To VLAN or not, Frustration!

Discussion in 'Networking' started by Myth, Sep 10, 2018.

  1. Myth

    Myth Member

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    Hey guys,

    so great to have a forum where I can ask technical questions to lot so eyes. So I'm a SAN administrator, and we get the best performance when we manually load balance each of our ports on different networks.

    For example I have a server with 4 ports of 10GigE going into a switch. We used to use LACP but it doesn't increase the bandwidth at all, and only provides redundancy, so it sucks. Plus it seems to hang up our server sometimes, and other times it crashes the NIC teaming and brings down the network. I think it does this because we are an ultra fast SSD Media server streaming content to lots of users simelataneously.

    So the best option I think is to manually load balance, but our SAN software requires each port be on it's own subnet. I think because if all 4 ports are on the same network SMB 3.0 and 3.1 direct responds out of all 3 ports into the switch which screws up our bandwidth.

    Is it possible to connect 4x ports into a switch, each port on it's own network, and then manually assign 40 or so client workstations an ip address 10 per each network.

    For example:
    I would hook up the switch to the four ports on the back of the server. I'd assign each port an IP addres something like:
    192.168.10.100/24
    192.168.20.100/24
    192.168.30.100/24
    192.168.40.100/24

    Then for the first ten workstations I would give them a 192.168.10.xx ip address, then the next ten I would give them a 192.168.20.xx IP address, etc.

    After all clients have been manually configured I know it will be possible for them to access and see the port of their specific network without a VLAN. So all four networks will be on one switch. Each communication with the other successfully, so why do I have to VLAN them into physical or logical ports on the switch?

    Is it because of troubleshooting? And network segmentation? But wouldn't the logical network segment the broadcast out, or would they all be jumbled up? Do I really have to create four VLANs if I want to manually load balance my server in my production network?

    Best,
    Mythg
     
    #1
  2. cesmith9999

    cesmith9999 Well-Known Member

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    Are you running a windows based server? and which SAN software?
    Are the clients Windows (10?) or Linux?

    If you are running current Windows, I would not manually load balance the clients to ports on the server. this means that you lose any failover functionality.

    Do you have a router in your setup? if so I would have a separate VLAN for all clients and 4 for the server. then SMB-Multi-channel could allow you to use all of the bandwidth on all of the ports from all of the clients automatically.

    Chris
     
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  3. Myth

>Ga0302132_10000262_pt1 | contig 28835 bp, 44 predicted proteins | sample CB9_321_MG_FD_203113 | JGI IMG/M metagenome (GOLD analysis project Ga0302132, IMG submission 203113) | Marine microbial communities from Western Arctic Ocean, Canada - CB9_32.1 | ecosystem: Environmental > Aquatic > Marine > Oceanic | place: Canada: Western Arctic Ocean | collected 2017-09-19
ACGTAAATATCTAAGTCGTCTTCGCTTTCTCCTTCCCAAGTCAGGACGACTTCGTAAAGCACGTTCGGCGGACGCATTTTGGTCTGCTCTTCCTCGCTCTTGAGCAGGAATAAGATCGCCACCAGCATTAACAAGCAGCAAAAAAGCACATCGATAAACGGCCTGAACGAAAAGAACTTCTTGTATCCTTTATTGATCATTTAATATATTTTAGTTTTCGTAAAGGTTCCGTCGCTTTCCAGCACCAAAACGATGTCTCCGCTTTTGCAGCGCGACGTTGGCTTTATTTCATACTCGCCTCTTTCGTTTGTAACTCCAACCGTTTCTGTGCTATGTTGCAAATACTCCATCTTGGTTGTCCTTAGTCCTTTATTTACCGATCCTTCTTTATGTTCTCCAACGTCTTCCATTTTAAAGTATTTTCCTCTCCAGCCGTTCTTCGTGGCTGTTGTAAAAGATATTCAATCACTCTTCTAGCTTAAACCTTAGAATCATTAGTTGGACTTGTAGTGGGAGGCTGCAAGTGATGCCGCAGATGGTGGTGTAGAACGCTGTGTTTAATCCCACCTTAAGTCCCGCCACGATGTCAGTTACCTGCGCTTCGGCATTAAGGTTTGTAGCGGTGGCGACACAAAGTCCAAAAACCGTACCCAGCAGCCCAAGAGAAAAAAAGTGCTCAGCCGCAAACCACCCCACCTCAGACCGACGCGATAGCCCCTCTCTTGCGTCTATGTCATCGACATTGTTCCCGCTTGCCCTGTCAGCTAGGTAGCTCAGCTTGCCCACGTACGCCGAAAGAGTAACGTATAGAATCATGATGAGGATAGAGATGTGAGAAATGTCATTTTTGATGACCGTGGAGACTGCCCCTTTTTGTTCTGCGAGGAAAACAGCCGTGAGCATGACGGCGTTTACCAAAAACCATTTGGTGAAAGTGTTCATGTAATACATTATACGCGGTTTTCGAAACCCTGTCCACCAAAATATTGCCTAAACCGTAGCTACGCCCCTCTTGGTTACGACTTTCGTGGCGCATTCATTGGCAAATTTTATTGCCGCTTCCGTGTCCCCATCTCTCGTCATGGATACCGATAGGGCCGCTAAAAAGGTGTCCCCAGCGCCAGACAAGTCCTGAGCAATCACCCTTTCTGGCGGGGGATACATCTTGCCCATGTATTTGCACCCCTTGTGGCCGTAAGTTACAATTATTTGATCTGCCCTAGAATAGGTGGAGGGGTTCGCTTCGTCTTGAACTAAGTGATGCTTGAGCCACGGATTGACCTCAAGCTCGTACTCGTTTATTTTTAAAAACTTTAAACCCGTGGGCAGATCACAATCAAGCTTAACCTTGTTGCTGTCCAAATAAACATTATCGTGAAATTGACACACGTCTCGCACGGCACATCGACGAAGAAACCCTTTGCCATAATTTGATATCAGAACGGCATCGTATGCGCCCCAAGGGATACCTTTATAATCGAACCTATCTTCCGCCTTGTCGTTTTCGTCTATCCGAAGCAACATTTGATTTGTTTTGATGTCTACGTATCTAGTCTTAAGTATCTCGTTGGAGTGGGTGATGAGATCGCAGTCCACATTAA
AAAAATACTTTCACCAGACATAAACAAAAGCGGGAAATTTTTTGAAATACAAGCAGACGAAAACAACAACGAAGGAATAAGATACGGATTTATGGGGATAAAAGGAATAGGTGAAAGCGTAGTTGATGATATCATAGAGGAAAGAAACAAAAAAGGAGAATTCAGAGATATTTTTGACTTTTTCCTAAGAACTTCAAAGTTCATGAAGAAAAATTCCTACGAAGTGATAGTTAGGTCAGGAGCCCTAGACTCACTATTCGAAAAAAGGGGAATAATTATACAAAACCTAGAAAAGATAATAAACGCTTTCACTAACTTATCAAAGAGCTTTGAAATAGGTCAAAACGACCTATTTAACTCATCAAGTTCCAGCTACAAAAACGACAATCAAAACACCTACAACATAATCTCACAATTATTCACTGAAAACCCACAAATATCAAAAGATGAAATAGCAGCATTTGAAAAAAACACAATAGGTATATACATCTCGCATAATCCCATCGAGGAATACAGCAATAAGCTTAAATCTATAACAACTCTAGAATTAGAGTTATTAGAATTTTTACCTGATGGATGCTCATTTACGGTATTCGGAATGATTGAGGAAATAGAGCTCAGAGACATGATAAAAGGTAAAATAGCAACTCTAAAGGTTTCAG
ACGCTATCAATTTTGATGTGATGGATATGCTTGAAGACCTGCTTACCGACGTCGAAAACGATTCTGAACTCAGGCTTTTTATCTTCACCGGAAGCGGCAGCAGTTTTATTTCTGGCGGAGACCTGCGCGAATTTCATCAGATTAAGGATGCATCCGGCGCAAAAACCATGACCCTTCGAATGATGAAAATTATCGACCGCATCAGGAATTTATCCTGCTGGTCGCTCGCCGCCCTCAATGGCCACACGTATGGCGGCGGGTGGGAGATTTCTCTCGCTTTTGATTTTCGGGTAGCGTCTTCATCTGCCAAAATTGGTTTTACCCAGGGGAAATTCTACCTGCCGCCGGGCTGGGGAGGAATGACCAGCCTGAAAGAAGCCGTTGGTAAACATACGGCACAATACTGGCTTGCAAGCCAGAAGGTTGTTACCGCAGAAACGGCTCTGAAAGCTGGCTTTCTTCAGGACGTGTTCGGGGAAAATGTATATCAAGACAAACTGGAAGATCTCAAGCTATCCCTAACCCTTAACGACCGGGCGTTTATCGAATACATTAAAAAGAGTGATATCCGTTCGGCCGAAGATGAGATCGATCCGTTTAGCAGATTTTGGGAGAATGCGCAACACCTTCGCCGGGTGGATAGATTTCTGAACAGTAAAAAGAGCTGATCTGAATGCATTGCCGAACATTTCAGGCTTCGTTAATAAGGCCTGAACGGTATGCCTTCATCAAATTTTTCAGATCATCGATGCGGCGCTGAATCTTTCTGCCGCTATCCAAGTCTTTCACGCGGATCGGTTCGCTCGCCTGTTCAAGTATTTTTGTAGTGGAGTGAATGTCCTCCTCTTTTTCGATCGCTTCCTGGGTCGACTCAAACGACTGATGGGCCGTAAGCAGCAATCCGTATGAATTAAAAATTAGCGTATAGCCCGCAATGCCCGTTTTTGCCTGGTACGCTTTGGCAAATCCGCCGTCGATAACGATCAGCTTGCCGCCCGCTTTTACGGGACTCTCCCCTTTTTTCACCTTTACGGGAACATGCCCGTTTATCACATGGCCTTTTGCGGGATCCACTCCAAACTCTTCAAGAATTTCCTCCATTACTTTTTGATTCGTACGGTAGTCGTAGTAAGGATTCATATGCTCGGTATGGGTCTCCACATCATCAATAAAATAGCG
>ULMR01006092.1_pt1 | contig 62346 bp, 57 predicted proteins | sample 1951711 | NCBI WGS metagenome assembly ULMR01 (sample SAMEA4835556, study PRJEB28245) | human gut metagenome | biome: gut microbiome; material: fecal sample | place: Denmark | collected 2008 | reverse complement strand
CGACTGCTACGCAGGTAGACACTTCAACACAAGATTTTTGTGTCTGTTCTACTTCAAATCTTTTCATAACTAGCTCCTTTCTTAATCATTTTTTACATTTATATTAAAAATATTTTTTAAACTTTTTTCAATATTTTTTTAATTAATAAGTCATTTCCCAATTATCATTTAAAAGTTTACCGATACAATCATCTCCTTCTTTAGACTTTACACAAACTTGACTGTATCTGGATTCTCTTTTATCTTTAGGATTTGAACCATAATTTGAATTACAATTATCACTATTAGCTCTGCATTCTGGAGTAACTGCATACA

Myth Member

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    We don't have a router, windows server 2016, with windows and MAC clients.

    Also, we need incredible speed so we might sacrifice redundancy since each workstation needs to playback 4k media without dropping a single frame.
     
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  4. Myth

    Myth Member

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    Also are you sure that SMB direct will work over different subnets? I know that it will work because if I set the default gateway to the switch It will see the other three subnets, but I read before that SMB only looks for multiple paths on the same subnet/network. Do you know for sure if this configuration will work?

    I think it's pretty exciting to have four different networks on the server one off each port, then plug it into a cisco switch and vlan three of those ports into there own vlan. The fourth port will be on the same network as the other 40 clients. So basically everyone will go through the port on the same subnet unless using SMB direct... is that correct, or if the port on the server goes down, then one of the other ports will handle the traffic? How would that work?

    Thanks for helping, it's very interesting!
     
    #4
  5. cesmith9999

    cesmith9999 Well-Known Member

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    #5
  6. cesmith9999

    cesmith9999 Well-Known Member

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    SMB multichannel should work on the same subnet. However I never tried that configuration.

    Chris
     
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  7. kapone

    kapone Active Member

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    I'm completely confused. Let's start with the basics.

    1. What network speed does each client need?
    2. How many clients are there in total?
    3. How many will be "in use" simultaneously?

    The server connectivity should be sized to the client load.
     
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  8. Myth

    Myth Member

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    26 clients each client needs 400MBps I would say at least 10-20 will be in use at any given time. The server has 8,000MBps to dish out. I guess I could two 2x 40GigE LACP via IP address in windows server 2016. We have to configure the NIC team via power-shell as the GUI only has the IP hash algorithm which seems to hang up the server when streaming a lot of media.

    I just don't trust LACP after it cause this host unmanageable error. It's really odd but under server manager, local server, NIC teaming, it says host unmanageable. But it's just a visual glitch.If I go to all servers from server manager right click on my server then I can go to NIC teaming to access the teaming again. But the first time it "broke" everyone went down.